Anodic dissolution of metals in ionic liquids
journal contributionposted on 14.09.2016, 14:16 by Andrew P. Abbott, Gero Frisch, Jennifer Hartley, Wrya O. Karim, Karl S. Ryder
The anodic dissolution of metals is an important topic for battery design, material finishing and metal digestion. Ionic liquids are being used in all of these areas but the research on the anodic dissolution is relatively few in these media. This study investigates the behaviour of 9 metals in an ionic liquid [C4mim][Cl] and a deep eutectic solvent, Ethaline, which is a 1:2 mol ratio mixture of choline chloride and ethylene glycol. It is shown that for the majority of metals studied a quasi-passivation of the metal surface occurs, primarily due to the formation of insoluble films on the electrode surface. The behaviour of most metals is different in [C4mim][Cl] to that in Ethaline due in part to the differences in viscosity. The formation of passivating salt films can be decreased with stirring or by increasing the electrolyte temperature, thereby increasing ligand transport to the electrode surface.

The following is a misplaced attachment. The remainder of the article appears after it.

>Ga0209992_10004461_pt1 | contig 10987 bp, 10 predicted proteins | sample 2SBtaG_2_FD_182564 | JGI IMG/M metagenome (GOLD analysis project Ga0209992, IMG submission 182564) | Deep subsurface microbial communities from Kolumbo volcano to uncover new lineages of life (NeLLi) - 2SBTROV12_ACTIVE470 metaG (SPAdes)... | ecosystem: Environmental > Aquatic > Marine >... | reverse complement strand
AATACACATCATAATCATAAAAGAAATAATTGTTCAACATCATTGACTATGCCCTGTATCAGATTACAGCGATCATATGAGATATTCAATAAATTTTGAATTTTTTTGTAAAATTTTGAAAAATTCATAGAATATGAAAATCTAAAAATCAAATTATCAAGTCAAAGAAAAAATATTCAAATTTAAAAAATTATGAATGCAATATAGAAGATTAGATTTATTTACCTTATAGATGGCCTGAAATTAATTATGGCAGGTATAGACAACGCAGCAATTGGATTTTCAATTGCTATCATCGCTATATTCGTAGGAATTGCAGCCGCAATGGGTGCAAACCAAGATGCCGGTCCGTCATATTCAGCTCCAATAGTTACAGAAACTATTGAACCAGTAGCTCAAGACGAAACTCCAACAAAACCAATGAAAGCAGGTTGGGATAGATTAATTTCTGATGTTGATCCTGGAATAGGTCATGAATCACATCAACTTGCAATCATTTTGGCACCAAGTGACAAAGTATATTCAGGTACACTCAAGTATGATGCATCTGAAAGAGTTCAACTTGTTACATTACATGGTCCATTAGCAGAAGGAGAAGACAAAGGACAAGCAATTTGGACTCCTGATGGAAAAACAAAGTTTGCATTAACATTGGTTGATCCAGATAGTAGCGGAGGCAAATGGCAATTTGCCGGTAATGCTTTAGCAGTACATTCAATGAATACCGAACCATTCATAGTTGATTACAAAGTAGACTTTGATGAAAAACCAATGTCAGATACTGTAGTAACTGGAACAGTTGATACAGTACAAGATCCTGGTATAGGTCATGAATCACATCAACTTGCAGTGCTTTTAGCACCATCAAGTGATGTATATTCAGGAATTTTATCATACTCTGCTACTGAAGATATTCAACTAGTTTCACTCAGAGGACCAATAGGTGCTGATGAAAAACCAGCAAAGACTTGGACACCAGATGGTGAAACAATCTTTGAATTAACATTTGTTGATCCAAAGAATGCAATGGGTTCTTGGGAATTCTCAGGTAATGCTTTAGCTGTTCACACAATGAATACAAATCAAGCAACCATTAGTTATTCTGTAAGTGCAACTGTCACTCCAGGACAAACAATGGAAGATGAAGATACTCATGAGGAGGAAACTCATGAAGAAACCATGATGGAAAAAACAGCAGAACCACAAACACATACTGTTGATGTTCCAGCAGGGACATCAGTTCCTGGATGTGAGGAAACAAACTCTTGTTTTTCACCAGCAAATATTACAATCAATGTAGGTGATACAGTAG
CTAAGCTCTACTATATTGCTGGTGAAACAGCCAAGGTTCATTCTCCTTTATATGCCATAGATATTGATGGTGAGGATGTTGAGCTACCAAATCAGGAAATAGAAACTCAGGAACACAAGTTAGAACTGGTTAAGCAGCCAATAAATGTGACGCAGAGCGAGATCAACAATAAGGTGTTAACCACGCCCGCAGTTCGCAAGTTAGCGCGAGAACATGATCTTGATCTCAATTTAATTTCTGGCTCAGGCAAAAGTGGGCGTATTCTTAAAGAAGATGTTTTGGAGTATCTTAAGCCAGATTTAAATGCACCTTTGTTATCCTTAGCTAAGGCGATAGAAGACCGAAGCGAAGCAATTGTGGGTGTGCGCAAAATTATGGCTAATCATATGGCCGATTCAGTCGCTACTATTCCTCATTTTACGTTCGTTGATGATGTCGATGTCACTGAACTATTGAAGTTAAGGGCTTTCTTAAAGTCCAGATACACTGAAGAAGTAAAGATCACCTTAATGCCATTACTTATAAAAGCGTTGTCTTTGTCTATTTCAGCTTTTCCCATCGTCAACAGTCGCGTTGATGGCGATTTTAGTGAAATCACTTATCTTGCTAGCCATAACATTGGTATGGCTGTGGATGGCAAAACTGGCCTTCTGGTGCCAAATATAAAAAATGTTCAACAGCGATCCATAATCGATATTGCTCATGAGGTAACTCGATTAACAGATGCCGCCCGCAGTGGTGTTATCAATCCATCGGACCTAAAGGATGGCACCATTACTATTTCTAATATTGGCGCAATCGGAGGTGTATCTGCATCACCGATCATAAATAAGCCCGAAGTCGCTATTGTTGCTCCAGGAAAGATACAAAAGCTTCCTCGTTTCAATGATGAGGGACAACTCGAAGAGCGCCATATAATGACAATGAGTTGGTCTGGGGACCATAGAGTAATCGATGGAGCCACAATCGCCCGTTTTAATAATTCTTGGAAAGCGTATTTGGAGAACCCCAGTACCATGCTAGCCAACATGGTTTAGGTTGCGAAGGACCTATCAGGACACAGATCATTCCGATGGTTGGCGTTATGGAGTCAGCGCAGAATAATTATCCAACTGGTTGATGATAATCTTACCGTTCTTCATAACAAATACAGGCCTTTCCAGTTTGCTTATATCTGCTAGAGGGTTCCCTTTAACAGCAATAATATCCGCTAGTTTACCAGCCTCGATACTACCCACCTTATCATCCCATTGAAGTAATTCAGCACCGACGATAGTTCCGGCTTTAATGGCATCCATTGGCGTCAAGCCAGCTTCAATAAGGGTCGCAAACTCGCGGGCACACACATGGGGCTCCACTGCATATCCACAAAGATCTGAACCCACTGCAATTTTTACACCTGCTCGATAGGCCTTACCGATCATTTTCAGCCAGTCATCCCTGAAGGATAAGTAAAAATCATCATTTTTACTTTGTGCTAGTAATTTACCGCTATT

CitationProgress in Natural Science: Materials International, 2015, 25 (6), pp. 595-602
Author affiliation/Organisation/COLLEGE OF SCIENCE AND ENGINEERING/Department of Chemistry
VersionVoR (Version of Record)
Published inProgress in Natural Science: Materials International
Science & TechnologyTechnologyMaterials Science, MultidisciplinaryMultidisciplinary SciencesMaterials ScienceScience & Technology - Other TopicsIonic liquidDeep eutectic solventSpeciationElectropolishingPassivationDEEP EUTECTIC SOLVENTSPITTING CORROSIONSTAINLESS-STEELCOPPERCHLORIDEELECTRODEPOSITIONIMPEDANCEALUMINUMELECTROCHEMISTRYSPECIATION